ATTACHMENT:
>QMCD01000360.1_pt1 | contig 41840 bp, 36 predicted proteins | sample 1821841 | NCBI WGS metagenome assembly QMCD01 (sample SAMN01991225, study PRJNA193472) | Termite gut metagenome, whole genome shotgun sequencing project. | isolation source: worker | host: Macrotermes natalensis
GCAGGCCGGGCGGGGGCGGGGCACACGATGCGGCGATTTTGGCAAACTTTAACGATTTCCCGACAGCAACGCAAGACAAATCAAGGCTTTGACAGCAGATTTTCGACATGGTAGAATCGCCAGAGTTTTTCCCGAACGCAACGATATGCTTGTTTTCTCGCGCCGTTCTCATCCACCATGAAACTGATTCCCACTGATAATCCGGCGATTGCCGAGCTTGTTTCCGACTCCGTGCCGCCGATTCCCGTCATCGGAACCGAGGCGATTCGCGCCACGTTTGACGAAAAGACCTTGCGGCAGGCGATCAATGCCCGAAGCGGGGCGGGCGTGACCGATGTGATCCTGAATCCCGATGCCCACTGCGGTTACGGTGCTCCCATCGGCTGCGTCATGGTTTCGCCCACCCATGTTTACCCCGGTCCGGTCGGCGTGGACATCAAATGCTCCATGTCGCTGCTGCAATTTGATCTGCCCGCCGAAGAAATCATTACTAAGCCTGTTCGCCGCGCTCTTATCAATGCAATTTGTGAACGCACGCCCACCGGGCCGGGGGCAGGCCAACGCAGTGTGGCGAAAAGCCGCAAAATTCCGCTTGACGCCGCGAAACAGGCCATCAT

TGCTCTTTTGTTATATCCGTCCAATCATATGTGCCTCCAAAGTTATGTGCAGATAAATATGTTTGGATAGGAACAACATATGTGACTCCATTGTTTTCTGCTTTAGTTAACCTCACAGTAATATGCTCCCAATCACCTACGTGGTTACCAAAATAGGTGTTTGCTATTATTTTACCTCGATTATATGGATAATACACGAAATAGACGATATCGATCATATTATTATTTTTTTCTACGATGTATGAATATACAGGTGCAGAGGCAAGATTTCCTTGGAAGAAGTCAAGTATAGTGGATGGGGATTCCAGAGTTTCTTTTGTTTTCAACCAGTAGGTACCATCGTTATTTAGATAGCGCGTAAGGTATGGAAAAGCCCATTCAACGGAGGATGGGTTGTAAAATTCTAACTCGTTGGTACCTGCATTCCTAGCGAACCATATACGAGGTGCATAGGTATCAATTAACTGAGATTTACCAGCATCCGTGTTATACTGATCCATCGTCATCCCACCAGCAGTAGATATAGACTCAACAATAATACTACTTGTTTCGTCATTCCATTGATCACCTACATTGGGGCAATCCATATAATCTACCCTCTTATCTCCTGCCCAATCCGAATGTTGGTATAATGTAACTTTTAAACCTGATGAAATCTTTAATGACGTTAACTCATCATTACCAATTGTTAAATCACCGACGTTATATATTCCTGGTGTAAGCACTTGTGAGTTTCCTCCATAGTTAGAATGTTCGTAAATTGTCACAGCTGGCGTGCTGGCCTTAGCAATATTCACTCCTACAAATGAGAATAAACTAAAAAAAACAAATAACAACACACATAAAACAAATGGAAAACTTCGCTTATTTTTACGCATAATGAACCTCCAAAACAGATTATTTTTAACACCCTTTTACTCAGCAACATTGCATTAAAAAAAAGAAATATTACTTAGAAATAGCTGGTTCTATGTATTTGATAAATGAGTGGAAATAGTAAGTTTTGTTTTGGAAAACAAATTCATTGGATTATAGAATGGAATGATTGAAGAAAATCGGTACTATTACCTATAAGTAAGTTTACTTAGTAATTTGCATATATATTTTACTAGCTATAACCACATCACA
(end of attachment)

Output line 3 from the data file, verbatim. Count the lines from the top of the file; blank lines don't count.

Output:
TGCTCTTTTGTTATATCCGTCCAATCATATGTGCCTCCAAAGTTATGTGCAGATAAATATGTTTGGATAGGAACAACATATGTGACTCCATTGTTTTCTGCTTTAGTTAACCTCACAGTAATATGCTCCCAATCACCTACGTGGTTACCAAAATAGGTGTTTGCTATTATTTTACCTCGATTATATGGATAATACACGAAATAGACGATATCGATCATATTATTATTTTTTTCTACGATGTATGAATATACAGGTGCAGAGGCAAGATTTCCTTGGAAGAAGTCAAGTATAGTGGATGGGGATTCCAGAGTTTCTTTTGTTTTCAACCAGTAGGTACCATCGTTATTTAGATAGCGCGTAAGGTATGGAAAAGCCCATTCAACGGAGGATGGGTTGTAAAATTCTAACTCGTTGGTACCTGCATTCCTAGCGAACCATATACGAGGTGCATAGGTATCAATTAACTGAGATTTACCAGCATCCGTGTTATACTGATCCATCGTCATCCCACCAGCAGTAGATATAGACTCAACAATAATACTACTTGTTTCGTCATTCCATTGATCACCTACATTGGGGCAATCCATATAATCTACCCTCTTATCTCCTGCCCAATCCGAATGTTGGTATAATGTAACTTTTAAACCTGATGAAATCTTTAATGACGTTAACTCATCATTACCAATTGTTAAATCACCGACGTTATATATTCCTGGTGTAAGCACTTGTGAGTTTCCTCCATAGTTAGAATGTTCGTAAATTGTCACAGCTGGCGTGCTGGCCTTAGCAATATTCACTCCTACAAATGAGAATAAACTAAAAAAAACAAATAACAACACACATAAAACAAATGGAAAACTTCGCTTATTTTTACGCATAATGAACCTCCAAAACAGATTATTTTTAACACCCTTTTACTCAGCAACATTGCATTAAAAAAAAGAAATATTACTTAGAAATAGCTGGTTCTATGTATTTGATAAATGAGTGGAAATAGTAAGTTTTGTTTTGGAAAACAAATTCATTGGATTATAGAATGGAATGATTGAAGAAAATCGGTACTATTACCTATAAGTAAGTTTACTTAGTAATTTGCATATATATTTTACTAGCTATAACCACATCACA